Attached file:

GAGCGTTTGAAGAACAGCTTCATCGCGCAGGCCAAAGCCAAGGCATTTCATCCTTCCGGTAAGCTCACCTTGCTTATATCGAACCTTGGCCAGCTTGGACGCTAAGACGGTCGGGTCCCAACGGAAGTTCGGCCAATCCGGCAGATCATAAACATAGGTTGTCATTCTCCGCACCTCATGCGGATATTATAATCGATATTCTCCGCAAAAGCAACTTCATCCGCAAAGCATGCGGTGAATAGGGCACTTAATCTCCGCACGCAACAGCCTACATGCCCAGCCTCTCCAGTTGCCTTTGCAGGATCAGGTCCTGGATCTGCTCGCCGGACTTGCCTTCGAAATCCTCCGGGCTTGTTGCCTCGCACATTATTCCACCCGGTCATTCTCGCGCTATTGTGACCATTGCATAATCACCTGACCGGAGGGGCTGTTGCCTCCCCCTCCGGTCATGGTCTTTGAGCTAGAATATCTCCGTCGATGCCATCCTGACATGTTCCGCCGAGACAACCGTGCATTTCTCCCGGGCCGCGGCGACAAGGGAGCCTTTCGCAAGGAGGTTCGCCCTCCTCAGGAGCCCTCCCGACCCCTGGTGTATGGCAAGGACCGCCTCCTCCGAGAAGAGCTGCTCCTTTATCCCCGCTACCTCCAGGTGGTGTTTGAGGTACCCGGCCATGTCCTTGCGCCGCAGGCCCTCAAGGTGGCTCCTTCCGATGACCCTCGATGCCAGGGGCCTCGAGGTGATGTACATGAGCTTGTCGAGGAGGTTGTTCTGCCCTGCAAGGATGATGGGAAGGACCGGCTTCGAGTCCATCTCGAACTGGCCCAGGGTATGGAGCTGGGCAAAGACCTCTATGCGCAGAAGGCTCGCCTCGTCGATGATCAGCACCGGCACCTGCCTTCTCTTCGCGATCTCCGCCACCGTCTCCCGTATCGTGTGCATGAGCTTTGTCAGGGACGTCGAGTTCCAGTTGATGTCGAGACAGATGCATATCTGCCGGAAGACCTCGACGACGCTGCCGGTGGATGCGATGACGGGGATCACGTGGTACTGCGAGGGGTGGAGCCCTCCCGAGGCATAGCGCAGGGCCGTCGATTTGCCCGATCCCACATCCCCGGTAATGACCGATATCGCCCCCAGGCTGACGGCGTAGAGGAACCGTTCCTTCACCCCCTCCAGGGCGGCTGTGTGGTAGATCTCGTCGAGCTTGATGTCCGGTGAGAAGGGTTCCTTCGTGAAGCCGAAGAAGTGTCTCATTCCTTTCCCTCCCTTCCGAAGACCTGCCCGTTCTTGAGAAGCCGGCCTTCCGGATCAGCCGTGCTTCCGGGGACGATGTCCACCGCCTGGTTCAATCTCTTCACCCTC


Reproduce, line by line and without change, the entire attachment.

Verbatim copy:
GAGCGTTTGAAGAACAGCTTCATCGCGCAGGCCAAAGCCAAGGCATTTCATCCTTCCGGTAAGCTCACCTTGCTTATATCGAACCTTGGCCAGCTTGGACGCTAAGACGGTCGGGTCCCAACGGAAGTTCGGCCAATCCGGCAGATCATAAACATAGGTTGTCATTCTCCGCACCTCATGCGGATATTATAATCGATATTCTCCGCAAAAGCAACTTCATCCGCAAAGCATGCGGTGAATAGGGCACTTAATCTCCGCACGCAACAGCCTACATGCCCAGCCTCTCCAGTTGCCTTTGCAGGATCAGGTCCTGGATCTGCTCGCCGGACTTGCCTTCGAAATCCTCCGGGCTTGTTGCCTCGCACATTATTCCACCCGGTCATTCTCGCGCTATTGTGACCATTGCATAATCACCTGACCGGAGGGGCTGTTGCCTCCCCCTCCGGTCATGGTCTTTGAGCTAGAATATCTCCGTCGATGCCATCCTGACATGTTCCGCCGAGACAACCGTGCATTTCTCCCGGGCCGCGGCGACAAGGGAGCCTTTCGCAAGGAGGTTCGCCCTCCTCAGGAGCCCTCCCGACCCCTGGTGTATGGCAAGGACCGCCTCCTCCGAGAAGAGCTGCTCCTTTATCCCCGCTACCTCCAGGTGGTGTTTGAGGTACCCGGCCATGTCCTTGCGCCGCAGGCCCTCAAGGTGGCTCCTTCCGATGACCCTCGATGCCAGGGGCCTCGAGGTGATGTACATGAGCTTGTCGAGGAGGTTGTTCTGCCCTGCAAGGATGATGGGAAGGACCGGCTTCGAGTCCATCTCGAACTGGCCCAGGGTATGGAGCTGGGCAAAGACCTCTATGCGCAGAAGGCTCGCCTCGTCGATGATCAGCACCGGCACCTGCCTTCTCTTCGCGATCTCCGCCACCGTCTCCCGTATCGTGTGCATGAGCTTTGTCAGGGACGTCGAGTTCCAGTTGATGTCGAGACAGATGCATATCTGCCGGAAGACCTCGACGACGCTGCCGGTGGATGCGATGACGGGGATCACGTGGTACTGCGAGGGGTGGAGCCCTCCCGAGGCATAGCGCAGGGCCGTCGATTTGCCCGATCCCACATCCCCGGTAATGACCGATATCGCCCCCAGGCTGACGGCGTAGAGGAACCGTTCCTTCACCCCCTCCAGGGCGGCTGTGTGGTAGATCTCGTCGAGCTTGATGTCCGGTGAGAAGGGTTCCTTCGTGAAGCCGAAGAAGTGTCTCATTCCTTTCCCTCCCTTCCGAAGACCTGCCCGTTCTTGAGAAGCCGGCCTTCCGGATCAGCCGTGCTTCCGGGGACGATGTCCACCGCCTGGTTCAATCTCTTCACCCTC